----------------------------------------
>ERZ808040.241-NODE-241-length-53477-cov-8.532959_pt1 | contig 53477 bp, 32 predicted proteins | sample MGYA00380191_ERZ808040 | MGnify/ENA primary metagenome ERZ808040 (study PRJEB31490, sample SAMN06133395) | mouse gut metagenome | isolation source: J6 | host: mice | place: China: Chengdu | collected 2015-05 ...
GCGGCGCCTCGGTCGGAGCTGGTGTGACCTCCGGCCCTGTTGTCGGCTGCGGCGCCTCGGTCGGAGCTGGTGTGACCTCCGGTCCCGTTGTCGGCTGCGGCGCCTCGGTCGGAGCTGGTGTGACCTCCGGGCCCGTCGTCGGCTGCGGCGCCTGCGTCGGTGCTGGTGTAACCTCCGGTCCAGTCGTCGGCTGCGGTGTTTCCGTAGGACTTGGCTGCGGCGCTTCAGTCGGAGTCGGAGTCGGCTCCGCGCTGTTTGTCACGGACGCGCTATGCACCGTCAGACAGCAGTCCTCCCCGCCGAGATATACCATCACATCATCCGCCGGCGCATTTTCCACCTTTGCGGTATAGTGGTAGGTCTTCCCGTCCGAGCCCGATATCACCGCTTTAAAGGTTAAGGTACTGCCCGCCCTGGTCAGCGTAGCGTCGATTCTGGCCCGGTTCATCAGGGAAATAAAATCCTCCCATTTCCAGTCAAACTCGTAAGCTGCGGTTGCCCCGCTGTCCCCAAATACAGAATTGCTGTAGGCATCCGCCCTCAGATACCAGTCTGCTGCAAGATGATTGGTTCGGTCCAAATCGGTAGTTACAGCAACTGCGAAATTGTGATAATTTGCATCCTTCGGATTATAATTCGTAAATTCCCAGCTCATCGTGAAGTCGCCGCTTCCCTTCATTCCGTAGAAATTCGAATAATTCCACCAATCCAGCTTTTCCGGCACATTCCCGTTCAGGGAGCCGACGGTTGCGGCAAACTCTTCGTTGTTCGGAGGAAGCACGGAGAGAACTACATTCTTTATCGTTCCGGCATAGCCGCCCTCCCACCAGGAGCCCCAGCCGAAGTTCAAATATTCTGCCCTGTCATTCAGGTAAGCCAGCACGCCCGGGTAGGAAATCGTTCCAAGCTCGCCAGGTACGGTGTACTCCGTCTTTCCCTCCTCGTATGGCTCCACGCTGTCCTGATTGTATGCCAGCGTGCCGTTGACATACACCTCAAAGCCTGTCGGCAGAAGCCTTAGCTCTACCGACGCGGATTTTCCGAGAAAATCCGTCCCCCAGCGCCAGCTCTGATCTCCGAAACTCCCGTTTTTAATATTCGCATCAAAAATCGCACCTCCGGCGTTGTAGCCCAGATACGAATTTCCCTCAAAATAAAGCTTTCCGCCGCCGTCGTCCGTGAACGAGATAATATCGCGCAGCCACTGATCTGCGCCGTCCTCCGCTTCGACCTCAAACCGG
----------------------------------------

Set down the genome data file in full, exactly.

>ERZ808040.241-NODE-241-length-53477-cov-8.532959_pt1 | contig 53477 bp, 32 predicted proteins | sample MGYA00380191_ERZ808040 | MGnify/ENA primary metagenome ERZ808040 (study PRJEB31490, sample SAMN06133395) | mouse gut metagenome | isolation source: J6 | host: mice | place: China: Chengdu | collected 2015-05 ...
GCGGCGCCTCGGTCGGAGCTGGTGTGACCTCCGGCCCTGTTGTCGGCTGCGGCGCCTCGGTCGGAGCTGGTGTGACCTCCGGTCCCGTTGTCGGCTGCGGCGCCTCGGTCGGAGCTGGTGTGACCTCCGGGCCCGTCGTCGGCTGCGGCGCCTGCGTCGGTGCTGGTGTAACCTCCGGTCCAGTCGTCGGCTGCGGTGTTTCCGTAGGACTTGGCTGCGGCGCTTCAGTCGGAGTCGGAGTCGGCTCCGCGCTGTTTGTCACGGACGCGCTATGCACCGTCAGACAGCAGTCCTCCCCGCCGAGATATACCATCACATCATCCGCCGGCGCATTTTCCACCTTTGCGGTATAGTGGTAGGTCTTCCCGTCCGAGCCCGATATCACCGCTTTAAAGGTTAAGGTACTGCCCGCCCTGGTCAGCGTAGCGTCGATTCTGGCCCGGTTCATCAGGGAAATAAAATCCTCCCATTTCCAGTCAAACTCGTAAGCTGCGGTTGCCCCGCTGTCCCCAAATACAGAATTGCTGTAGGCATCCGCCCTCAGATACCAGTCTGCTGCAAGATGATTGGTTCGGTCCAAATCGGTAGTTACAGCAACTGCGAAATTGTGATAATTTGCATCCTTCGGATTATAATTCGTAAATTCCCAGCTCATCGTGAAGTCGCCGCTTCCCTTCATTCCGTAGAAATTCGAATAATTCCACCAATCCAGCTTTTCCGGCACATTCCCGTTCAGGGAGCCGACGGTTGCGGCAAACTCTTCGTTGTTCGGAGGAAGCACGGAGAGAACTACATTCTTTATCGTTCCGGCATAGCCGCCCTCCCACCAGGAGCCCCAGCCGAAGTTCAAATATTCTGCCCTGTCATTCAGGTAAGCCAGCACGCCCGGGTAGGAAATCGTTCCAAGCTCGCCAGGTACGGTGTACTCCGTCTTTCCCTCCTCGTATGGCTCCACGCTGTCCTGATTGTATGCCAGCGTGCCGTTGACATACACCTCAAAGCCTGTCGGCAGAAGCCTTAGCTCTACCGACGCGGATTTTCCGAGAAAATCCGTCCCCCAGCGCCAGCTCTGATCTCCGAAACTCCCGTTTTTAATATTCGCATCAAAAATCGCACCTCCGGCGTTGTAGCCCAGATACGAATTTCCCTCAAAATAAAGCTTTCCGCCGCCGTCGTCCGTGAACGAGATAATATCGCGCAGCCACTGATCTGCGCCGTCCTCCGCTTCGACCTCAAACCGG